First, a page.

kaashif's blog

Programming, software freedom and Unix


Introduction to C

This tutorial is designed for those who have programmed before, perhaps in a higher level language like Python or Ruby. It’s not too hard to understand for those who are completely inexperienced, but some knowledge of functions, data structures and pointers might help. Most of the low-level stuff will be new to high level programmers, however.

Setting up the compiler

On GNU/Linux, most BSDs and quite a few other operating systems, gcc, the C compiler of the GNU Compiler Collection, is included. If not, it’ll be accessible through your package manager. For example, on FreeBSD, where clang is the default, you’d install gcc with a simple pkg install gcc. OpenBSD comes with gcc by default, and so do the vast majority of GNU/Linux distros. If not, you know what to do. The process of actually compiling source will be elaborated on later. For now, here is a command you can use to compile programs:

$ gcc -o hello hello.c

This compiles the source code in the text file hello.c and compiles it into the executable hello. The use of libraries will be covered later, or maybe not at all. Look it up on StackOverflow or something.

Hello, World!

The standard “Hello, world!” program is the de facto standard for introducing a programming language. Here is a basic implementation:

// This is a comment
#include <stdio.h>

int main ()
{
	printf("Hello, world!");
	return 0;
}

The first line includes the standard header containing IO functions. In C, when you include a header, the C preprocessor just inserts the text contained in that header wherever you place the #include. There really isn’t anything more to it than that, no complex module importing hoops to jump through, like in Python or Java.

The main function is self-explanatory, but requires a little exposition. Main functions in C always return an int. This is the return code of the program, which is used in scripts and in the shell to determine whether the program succeeded. Generally, zero means a success while anything else means a failure. You could also use some macros (basically constants) defined in stdlib.h to denote failure and success exit codes. If we did that, we could rewrite the source as follows:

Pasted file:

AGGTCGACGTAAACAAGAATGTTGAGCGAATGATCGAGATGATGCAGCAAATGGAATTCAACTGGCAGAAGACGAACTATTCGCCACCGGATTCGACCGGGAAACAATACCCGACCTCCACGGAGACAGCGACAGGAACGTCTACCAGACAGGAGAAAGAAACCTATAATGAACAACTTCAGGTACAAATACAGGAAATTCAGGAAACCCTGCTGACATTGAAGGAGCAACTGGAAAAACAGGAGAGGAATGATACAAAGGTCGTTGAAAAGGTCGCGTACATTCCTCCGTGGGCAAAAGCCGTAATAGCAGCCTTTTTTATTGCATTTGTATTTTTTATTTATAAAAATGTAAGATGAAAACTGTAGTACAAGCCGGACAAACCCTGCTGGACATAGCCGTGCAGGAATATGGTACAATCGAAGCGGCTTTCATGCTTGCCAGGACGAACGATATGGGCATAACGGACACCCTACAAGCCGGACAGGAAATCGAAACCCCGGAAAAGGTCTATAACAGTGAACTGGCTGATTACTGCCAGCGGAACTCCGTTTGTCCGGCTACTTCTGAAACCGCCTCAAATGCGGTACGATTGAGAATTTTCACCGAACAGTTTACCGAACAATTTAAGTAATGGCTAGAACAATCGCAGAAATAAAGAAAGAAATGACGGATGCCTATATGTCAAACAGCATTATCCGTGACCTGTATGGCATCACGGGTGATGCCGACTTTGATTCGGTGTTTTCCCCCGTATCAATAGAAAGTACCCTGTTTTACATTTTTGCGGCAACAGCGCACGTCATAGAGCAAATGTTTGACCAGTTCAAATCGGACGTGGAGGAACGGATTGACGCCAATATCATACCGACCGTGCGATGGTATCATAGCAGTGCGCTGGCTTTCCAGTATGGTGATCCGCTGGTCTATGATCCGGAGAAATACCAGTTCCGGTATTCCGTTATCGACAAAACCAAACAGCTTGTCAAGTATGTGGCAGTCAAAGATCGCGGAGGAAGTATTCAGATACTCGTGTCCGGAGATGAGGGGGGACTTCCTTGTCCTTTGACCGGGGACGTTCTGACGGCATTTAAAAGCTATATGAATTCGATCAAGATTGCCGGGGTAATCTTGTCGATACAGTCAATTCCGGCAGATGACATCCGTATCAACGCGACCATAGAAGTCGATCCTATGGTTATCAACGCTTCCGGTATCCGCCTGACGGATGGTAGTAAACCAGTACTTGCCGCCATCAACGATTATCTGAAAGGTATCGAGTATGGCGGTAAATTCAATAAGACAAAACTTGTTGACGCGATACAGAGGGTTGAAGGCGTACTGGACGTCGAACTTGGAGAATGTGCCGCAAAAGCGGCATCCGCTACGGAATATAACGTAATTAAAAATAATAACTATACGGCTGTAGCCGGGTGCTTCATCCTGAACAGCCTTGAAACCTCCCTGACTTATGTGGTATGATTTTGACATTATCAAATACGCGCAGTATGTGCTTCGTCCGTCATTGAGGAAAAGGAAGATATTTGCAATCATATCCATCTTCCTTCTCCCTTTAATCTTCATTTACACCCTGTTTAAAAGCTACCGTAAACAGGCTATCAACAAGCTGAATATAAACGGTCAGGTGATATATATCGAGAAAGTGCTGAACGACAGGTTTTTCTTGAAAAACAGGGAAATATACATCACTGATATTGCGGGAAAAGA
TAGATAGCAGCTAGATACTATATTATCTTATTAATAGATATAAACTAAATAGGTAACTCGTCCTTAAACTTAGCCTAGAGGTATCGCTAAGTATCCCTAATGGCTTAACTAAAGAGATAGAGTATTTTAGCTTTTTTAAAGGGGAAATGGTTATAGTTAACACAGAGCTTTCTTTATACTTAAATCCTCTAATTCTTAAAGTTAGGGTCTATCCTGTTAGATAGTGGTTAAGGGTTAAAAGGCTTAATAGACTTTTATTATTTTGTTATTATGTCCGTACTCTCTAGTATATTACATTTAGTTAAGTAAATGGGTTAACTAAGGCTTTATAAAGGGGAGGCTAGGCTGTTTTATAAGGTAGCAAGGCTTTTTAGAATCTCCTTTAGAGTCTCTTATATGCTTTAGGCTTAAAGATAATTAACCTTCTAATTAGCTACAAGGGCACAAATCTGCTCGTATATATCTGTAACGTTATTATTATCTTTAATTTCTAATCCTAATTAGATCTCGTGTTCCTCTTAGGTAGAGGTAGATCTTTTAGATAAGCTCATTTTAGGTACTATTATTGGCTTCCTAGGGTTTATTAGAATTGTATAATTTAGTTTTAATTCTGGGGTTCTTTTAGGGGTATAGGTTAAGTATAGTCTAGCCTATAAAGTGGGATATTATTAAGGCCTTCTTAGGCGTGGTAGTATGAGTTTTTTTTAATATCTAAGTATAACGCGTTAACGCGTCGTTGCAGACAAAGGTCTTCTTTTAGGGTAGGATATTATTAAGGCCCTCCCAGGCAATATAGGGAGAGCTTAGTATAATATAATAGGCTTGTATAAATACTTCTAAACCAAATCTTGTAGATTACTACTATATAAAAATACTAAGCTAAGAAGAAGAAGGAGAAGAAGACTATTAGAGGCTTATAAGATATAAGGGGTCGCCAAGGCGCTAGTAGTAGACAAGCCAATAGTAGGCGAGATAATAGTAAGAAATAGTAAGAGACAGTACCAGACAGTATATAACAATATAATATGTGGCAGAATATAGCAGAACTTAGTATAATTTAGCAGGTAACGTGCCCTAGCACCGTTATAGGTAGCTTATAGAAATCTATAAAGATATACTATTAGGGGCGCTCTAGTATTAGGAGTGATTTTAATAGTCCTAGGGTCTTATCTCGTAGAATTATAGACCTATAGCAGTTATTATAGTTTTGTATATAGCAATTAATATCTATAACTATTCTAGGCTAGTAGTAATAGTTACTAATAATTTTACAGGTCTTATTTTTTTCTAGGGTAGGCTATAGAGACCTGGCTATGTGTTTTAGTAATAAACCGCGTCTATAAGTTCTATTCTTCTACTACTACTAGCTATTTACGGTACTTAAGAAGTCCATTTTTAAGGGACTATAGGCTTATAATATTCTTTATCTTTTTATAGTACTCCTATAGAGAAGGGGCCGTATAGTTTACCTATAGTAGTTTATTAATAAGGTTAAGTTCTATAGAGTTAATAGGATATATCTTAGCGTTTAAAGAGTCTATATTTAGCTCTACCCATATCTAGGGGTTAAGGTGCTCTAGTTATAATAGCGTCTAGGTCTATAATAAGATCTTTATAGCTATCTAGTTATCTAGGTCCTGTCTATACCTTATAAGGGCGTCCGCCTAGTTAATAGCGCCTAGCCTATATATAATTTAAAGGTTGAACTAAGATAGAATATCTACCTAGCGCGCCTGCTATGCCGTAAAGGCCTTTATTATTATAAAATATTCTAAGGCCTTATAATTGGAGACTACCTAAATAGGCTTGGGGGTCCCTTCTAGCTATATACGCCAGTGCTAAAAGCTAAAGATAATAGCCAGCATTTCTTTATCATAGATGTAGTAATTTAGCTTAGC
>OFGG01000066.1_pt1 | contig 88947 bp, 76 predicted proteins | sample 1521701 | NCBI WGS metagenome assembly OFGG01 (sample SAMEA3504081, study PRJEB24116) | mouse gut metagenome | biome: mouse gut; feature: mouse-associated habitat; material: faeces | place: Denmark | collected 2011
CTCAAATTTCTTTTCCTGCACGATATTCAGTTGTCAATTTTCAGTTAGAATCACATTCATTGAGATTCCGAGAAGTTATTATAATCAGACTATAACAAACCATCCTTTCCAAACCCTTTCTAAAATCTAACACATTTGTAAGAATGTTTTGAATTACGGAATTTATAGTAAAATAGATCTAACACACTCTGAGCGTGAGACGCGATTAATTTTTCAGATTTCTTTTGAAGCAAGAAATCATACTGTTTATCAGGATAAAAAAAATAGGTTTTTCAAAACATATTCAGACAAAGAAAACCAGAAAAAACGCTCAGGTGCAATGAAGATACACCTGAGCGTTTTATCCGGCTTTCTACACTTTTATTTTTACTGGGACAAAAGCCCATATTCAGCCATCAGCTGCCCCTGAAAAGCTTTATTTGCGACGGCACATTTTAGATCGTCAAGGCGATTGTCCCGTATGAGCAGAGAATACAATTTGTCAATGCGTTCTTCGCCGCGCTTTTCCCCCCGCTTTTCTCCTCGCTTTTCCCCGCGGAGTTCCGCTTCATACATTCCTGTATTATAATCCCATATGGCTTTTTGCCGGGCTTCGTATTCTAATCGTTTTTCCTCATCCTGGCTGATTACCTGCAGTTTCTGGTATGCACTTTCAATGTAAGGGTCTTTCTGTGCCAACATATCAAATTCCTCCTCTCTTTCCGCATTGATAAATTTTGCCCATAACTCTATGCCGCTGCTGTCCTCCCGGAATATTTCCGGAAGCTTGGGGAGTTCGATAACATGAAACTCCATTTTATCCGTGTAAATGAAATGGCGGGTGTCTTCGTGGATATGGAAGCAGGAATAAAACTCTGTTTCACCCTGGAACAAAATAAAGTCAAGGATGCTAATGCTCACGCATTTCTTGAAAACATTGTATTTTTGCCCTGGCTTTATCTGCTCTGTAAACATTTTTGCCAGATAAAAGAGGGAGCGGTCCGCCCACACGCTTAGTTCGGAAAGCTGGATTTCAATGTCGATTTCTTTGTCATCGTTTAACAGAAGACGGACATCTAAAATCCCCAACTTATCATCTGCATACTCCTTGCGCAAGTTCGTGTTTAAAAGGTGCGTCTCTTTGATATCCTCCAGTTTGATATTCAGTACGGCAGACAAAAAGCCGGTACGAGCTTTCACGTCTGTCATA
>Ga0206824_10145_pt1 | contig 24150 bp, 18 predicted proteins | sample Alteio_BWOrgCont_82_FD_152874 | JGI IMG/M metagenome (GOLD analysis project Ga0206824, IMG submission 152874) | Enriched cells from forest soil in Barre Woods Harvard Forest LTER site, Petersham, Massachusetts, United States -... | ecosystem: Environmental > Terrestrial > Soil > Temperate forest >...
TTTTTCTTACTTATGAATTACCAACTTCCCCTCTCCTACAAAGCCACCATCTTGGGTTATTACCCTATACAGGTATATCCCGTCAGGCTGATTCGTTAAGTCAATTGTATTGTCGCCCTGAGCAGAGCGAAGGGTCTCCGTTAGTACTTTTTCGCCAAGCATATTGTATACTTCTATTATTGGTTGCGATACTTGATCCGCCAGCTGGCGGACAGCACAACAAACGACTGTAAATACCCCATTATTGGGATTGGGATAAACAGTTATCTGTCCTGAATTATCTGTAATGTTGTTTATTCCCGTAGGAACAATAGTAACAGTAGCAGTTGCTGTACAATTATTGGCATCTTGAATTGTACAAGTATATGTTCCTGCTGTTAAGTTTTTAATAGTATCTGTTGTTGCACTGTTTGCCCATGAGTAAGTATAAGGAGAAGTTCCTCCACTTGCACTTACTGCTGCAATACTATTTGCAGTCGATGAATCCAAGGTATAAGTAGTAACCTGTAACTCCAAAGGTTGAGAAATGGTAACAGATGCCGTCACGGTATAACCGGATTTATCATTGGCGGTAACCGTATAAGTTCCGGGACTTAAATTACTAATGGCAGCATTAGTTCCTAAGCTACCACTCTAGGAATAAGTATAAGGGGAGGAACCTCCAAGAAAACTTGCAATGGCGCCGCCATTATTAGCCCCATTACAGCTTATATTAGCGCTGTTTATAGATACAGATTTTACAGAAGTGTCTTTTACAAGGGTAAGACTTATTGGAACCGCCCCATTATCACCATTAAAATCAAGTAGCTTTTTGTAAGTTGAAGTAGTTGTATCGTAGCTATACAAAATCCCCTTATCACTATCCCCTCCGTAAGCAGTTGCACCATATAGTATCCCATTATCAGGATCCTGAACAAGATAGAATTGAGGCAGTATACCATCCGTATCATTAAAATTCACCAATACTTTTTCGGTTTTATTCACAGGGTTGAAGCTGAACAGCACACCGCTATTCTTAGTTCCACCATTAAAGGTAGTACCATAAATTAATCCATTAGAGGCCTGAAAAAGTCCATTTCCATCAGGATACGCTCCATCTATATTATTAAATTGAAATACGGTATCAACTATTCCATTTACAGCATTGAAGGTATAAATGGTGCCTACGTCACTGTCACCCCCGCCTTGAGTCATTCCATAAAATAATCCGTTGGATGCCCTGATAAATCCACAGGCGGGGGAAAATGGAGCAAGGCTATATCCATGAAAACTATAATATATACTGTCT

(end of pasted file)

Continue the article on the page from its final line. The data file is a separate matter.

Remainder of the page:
/* You can also do comments like this */
#include <stdlib.h>
#include <stdio.h>

int main ()
{
	printf("Hello, world!");
	return EXIT_SUCCESS;
}

The advantages of using EXIT_SUCCESS and EXIT_FAILURE generally include things like portability across platforms where 1 could mean failure on one, while –1 could mean the same thing on another. These constants are still ints, so you don’t have to change anything else to get the main function working. I’d advise you use these constants, since you’ll have included stdlib.h most of the time anyway. I’ll use them for the rest of this tutorial.

The printf function isn’t very complicated. Its function is obvious, but it does have a few quirks you might need to know about.

Printing

Let’s say you had an int and you wanted to print it out, along with some words. In Python this would be simple:

print("The value of my integer is %d" % my_int)

That syntax actually comes from C, printf has a very similar syntax:

printf("The value of my integer is %d", my_int);

The format string and its arguments are all arguments to printf, and you can have as many of them as you like. For example:

printf("My car cost %d pounds and weighs %f kg", my_int, my_float);

Simple so far, right? You may already be familiar with the idea of output streams if you use the command line. Everything printf prints, by default, goes to standard output or stdout. This is the output that is piped to other programs and written to text files when you redirect the output using ">" or "|". Sometimes you want to output debug or error information which is supposed to only be read by a human. For this you use stderr, or the standard error output stream. Since printf only prints to stdout, we must use another function, fprintf. It is used as follows:

fprintf(stderr, "This is an error");

That is essentially all the printing you’ll ever need to know.

Functions